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My 8 Favorite Heavy Music Production Tools For Home Studios

Daily Blog - July 7th 2021

If you write and record metal or any kind of heavy music in your home studio, you can't go wrong with these 8 production tools.

My 8 Favorite Heavy Music Production Tools For Home Studios

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The Following Production Tools Are Not Sorted By Importance Or Anything Else. Also, This List Might Totally Change Over Time. These Are Some Of My Absolute Favorites, As Of July 2021.

  1. Neural DSP - Omega Ampworks Granophyre

    This is hands down the best amp sim I've heard, so far. Especially for (but not limited to) heavy music.

    I've used it on punk, rock, hardcore, metal and indie/alternative records and I simply love it. The realism and depth are insane and the mic selection and built in cab simulation lets me get amazing results even without external IRs (which is not the case with most amp sims).

    Get Neural DSP - Omega Ampworks Granophyre

  2. Room Sound Drums

    Full disclosure: I am a Room Sound affiliate, but please know that I bought every single one of their libraries with my own money before I asked for an affiliate deal. Just because I love them so much.

    To me they are the most realistic, organic sounding kits out there and you can use them completely raw, or processed and "fully mixed" with their built in emulations of world-class analog gear and FX.

    You can choose from signature kits engineered by some of the best producers in heavy music: Beau Burchell (Saosin), Jay Maas (Defeater), Kurt Ballou (Converge) and The Blasting Room (Bill Stevenson, Jason Livermore, All, Decendents, Rise Against...).

    Get Room Sound Drums (Affiliate Link. This means nothing changes for you, but I get a small commission if you buy. Thank you for supporting me!)

  3. Evertune Bridge

    Guitar tuning is the biggest issue the most DIY productions have these days. Seriously, this is a real problem. You might not be aware of it, but your guitars are probably out of tune.

    Evertune bridges are the best solution to this problem and they revolutionized the recording industry. Pro engineers and producers swear by them and all I can say is: Get one.

    Either upgrade your guitars or buy a new one with an Evertune on it.

    Get an Evertune Bridge

  4. Any small interface

    Yes, there are too many options out there to give you a clear recommendation. Look for stability, the number of ins and outs you need, low noise preamps (read reviews) and a strong enough headphone output. Most current options from trusted audio brands are fine.

  5. Any good large diaphragm dynamic microphone

    Yes, that's right. Get a large diaphragm dynamic mic, such as the Sure SM7B, the Electro-Voice RE-20, The Aston Stealth, The Røde Procaster, etc.

    These will be the better option for most rooms, compared to condenser mics. They will pick up less of the room and give you a more direct, upfront, in-your-face sound.

    They'll probably also sound better than most cheap condensers in the same price range. If you want a condenser mic, pick something more expensive and make sure your room sounds really good (or is not really audible at all).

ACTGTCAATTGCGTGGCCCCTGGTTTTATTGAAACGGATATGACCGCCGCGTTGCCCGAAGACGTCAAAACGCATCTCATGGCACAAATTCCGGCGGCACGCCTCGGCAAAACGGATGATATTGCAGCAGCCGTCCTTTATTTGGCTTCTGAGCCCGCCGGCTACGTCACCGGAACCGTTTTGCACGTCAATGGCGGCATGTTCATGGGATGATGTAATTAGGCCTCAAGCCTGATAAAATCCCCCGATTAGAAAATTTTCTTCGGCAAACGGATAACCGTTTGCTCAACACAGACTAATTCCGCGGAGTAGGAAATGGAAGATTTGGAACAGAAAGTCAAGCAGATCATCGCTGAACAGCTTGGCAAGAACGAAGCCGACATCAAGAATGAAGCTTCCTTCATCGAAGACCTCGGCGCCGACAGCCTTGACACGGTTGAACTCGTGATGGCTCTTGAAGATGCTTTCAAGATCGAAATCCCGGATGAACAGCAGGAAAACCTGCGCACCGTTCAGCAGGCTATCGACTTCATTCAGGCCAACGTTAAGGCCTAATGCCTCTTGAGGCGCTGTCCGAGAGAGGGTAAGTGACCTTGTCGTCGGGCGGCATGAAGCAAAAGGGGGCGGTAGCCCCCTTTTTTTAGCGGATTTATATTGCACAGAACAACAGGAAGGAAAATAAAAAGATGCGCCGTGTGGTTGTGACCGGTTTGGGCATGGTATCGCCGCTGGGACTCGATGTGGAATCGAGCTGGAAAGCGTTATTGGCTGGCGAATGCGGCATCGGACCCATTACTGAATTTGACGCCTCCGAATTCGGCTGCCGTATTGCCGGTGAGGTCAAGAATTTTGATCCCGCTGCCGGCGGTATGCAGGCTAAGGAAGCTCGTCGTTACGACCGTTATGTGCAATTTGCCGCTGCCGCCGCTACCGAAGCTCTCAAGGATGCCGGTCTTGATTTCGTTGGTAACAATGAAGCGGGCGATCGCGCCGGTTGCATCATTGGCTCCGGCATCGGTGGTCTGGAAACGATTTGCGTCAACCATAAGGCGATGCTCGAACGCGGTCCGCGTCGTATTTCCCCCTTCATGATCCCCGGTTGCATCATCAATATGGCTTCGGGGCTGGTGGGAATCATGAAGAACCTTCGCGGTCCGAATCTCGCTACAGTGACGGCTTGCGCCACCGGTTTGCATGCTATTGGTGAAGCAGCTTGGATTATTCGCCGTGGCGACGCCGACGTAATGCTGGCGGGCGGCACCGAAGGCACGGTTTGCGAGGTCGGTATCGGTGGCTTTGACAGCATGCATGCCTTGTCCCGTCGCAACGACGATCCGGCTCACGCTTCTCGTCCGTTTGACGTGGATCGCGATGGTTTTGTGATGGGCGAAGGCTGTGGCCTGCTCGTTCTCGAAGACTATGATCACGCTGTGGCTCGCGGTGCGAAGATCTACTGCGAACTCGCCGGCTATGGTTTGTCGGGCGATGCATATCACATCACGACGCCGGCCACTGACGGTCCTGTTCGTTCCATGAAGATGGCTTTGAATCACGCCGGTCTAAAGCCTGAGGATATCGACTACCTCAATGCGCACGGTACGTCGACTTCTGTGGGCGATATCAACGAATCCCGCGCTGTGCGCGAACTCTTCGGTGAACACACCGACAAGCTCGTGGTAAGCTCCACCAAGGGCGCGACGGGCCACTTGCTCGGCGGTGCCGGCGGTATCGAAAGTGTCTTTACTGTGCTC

6. Ollo Audio S4X headphones

    Again, full disclosure: I am an Ollo Audio Endorser. Because I really love their headphones. Especially the S4X.

    They sound super detailed and not too hyped, have an accurate frequency response and don't require you to use calibration software.

    They also have a super clean, distortion-free low end (which is really remarkable at that price point) and they are super comfortable.

    Hand built from mostly wood and metal parts, they can be fixed easily as all the important parts are accessible and can be swapped out using a small screwdriver.

    The S4X look and feel absolutely gorgeous, are affordable and punch way above their weight if you consider the price.

    Get Ollo Audio S4X headphones

  7. Neural DSP Parallax

    The all-in-one solution for heavy bass tones.

    Split the signal into low end, midrange and top end.  Compress the clean low end to make it consistent and huge. Distort the midrange and top end separately to add the grit, clarity and definition you need to make the bass cut through your tracks.

    Then fine-tune it with some EQ, choose the right microphone and adjust the mic-position until it's perfect.

    That's all you need in one plugin.

    Get Neural DSP Parallax

  8. Akai MPK-II mini MK3

    Don't forget the power of post production elements like synths, sub bass lines and other FX to add size, depth, width and impact to your songs or individual parts.

    This little affordable controller let's you do that easily and quickly. Much better than playing anything with a mouse.

    Get an Akai MPK-II mini MK3


-Benedikt


PS: If you're looking for an amazing community to get feedback from and provide your own expertise for, check out The Self-Recording Band Community. It's 100% free and can be the growth accelerator you've been missing all the time.

PPS: Downloading one of our free guides and joining our email list is also a great way to connect with your peers, as we will invite you to events and keep you in the loop about what's going on in our community. We just had an amazing video meetup last weekend and together we helped 5 people improve their recordings, arrangements and mixes by listening and giving collective feedback live on the call. Join us now!

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